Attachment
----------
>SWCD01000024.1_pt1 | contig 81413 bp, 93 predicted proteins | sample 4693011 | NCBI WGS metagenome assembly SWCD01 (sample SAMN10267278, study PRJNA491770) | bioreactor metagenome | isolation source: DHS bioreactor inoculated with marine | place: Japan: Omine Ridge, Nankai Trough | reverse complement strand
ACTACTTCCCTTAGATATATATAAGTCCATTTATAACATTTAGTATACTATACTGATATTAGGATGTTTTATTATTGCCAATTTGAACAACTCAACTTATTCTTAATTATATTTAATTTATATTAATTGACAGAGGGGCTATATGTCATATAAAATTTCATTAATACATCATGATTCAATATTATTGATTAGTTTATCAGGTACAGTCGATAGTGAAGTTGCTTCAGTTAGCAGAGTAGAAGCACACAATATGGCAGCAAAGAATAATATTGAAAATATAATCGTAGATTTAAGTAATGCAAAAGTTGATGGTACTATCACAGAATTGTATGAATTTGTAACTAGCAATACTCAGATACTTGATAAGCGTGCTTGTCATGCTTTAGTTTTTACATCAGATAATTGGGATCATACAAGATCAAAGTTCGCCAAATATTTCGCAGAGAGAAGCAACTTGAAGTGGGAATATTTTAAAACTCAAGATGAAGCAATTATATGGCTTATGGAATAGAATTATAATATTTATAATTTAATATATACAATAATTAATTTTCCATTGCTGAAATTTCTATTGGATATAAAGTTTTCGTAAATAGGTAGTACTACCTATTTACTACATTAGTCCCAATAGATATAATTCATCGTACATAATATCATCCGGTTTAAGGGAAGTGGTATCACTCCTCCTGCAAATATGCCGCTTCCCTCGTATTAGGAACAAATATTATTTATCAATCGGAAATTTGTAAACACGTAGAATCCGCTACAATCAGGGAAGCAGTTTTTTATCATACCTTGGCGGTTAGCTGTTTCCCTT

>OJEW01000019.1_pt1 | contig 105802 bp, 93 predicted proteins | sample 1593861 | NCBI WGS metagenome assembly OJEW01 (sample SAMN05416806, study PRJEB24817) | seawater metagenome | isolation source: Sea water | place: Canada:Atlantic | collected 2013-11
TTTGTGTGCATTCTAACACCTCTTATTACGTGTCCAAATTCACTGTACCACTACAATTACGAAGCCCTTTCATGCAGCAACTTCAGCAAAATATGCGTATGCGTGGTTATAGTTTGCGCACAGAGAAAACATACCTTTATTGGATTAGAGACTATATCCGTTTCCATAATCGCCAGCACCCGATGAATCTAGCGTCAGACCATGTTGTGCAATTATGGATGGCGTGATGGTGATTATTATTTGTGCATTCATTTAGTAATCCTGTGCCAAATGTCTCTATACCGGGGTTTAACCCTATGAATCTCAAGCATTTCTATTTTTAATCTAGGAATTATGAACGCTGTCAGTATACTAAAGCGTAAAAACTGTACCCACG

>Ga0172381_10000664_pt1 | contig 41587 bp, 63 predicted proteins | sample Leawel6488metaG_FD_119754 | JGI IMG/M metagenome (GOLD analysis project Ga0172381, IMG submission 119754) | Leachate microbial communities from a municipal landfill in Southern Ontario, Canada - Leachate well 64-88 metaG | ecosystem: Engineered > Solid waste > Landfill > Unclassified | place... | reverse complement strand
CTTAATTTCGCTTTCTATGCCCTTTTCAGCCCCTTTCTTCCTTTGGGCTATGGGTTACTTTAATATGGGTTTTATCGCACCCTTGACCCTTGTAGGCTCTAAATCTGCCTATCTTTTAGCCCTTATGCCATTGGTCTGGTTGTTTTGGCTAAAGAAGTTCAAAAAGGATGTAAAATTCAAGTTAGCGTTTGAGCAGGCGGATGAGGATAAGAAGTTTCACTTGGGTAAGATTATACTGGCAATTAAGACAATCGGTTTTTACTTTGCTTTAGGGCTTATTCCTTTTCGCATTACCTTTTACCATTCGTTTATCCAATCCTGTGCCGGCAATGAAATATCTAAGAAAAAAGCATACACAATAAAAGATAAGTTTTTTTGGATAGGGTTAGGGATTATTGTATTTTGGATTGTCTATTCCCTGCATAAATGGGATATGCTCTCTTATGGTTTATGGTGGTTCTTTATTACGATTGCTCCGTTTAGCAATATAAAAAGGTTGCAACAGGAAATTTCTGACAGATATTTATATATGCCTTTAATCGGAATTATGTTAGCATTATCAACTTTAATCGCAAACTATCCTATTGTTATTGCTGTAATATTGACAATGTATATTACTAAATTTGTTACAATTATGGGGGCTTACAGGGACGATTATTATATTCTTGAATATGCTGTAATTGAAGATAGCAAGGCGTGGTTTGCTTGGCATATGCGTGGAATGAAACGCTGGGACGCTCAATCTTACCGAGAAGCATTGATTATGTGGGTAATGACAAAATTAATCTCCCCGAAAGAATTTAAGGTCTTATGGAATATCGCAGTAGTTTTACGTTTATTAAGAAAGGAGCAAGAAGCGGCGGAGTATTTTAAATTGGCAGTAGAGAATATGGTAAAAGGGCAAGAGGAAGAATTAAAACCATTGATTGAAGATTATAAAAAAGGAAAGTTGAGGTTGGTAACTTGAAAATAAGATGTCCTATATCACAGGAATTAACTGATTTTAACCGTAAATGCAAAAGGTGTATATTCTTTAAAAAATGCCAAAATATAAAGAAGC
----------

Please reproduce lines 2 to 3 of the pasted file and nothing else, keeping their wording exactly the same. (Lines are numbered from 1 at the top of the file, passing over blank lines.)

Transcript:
ACTACTTCCCTTAGATATATATAAGTCCATTTATAACATTTAGTATACTATACTGATATTAGGATGTTTTATTATTGCCAATTTGAACAACTCAACTTATTCTTAATTATATTTAATTTATATTAATTGACAGAGGGGCTATATGTCATATAAAATTTCATTAATACATCATGATTCAATATTATTGATTAGTTTATCAGGTACAGTCGATAGTGAAGTTGCTTCAGTTAGCAGAGTAGAAGCACACAATATGGCAGCAAAGAATAATATTGAAAATATAATCGTAGATTTAAGTAATGCAAAAGTTGATGGTACTATCACAGAATTGTATGAATTTGTAACTAGCAATACTCAGATACTTGATAAGCGTGCTTGTCATGCTTTAGTTTTTACATCAGATAATTGGGATCATACAAGATCAAAGTTCGCCAAATATTTCGCAGAGAGAAGCAACTTGAAGTGGGAATATTTTAAAACTCAAGATGAAGCAATTATATGGCTTATGGAATAGAATTATAATATTTATAATTTAATATATACAATAATTAATTTTCCATTGCTGAAATTTCTATTGGATATAAAGTTTTCGTAAATAGGTAGTACTACCTATTTACTACATTAGTCCCAATAGATATAATTCATCGTACATAATATCATCCGGTTTAAGGGAAGTGGTATCACTCCTCCTGCAAATATGCCGCTTCCCTCGTATTAGGAACAAATATTATTTATCAATCGGAAATTTGTAAACACGTAGAATCCGCTACAATCAGGGAAGCAGTTTTTTATCATACCTTGGCGGTTAGCTGTTTCCCTT

>OJEW01000019.1_pt1 | contig 105802 bp, 93 predicted proteins | sample 1593861 | NCBI WGS metagenome assembly OJEW01 (sample SAMN05416806, study PRJEB24817) | seawater metagenome | isolation source: Sea water | place: Canada:Atlantic | collected 2013-11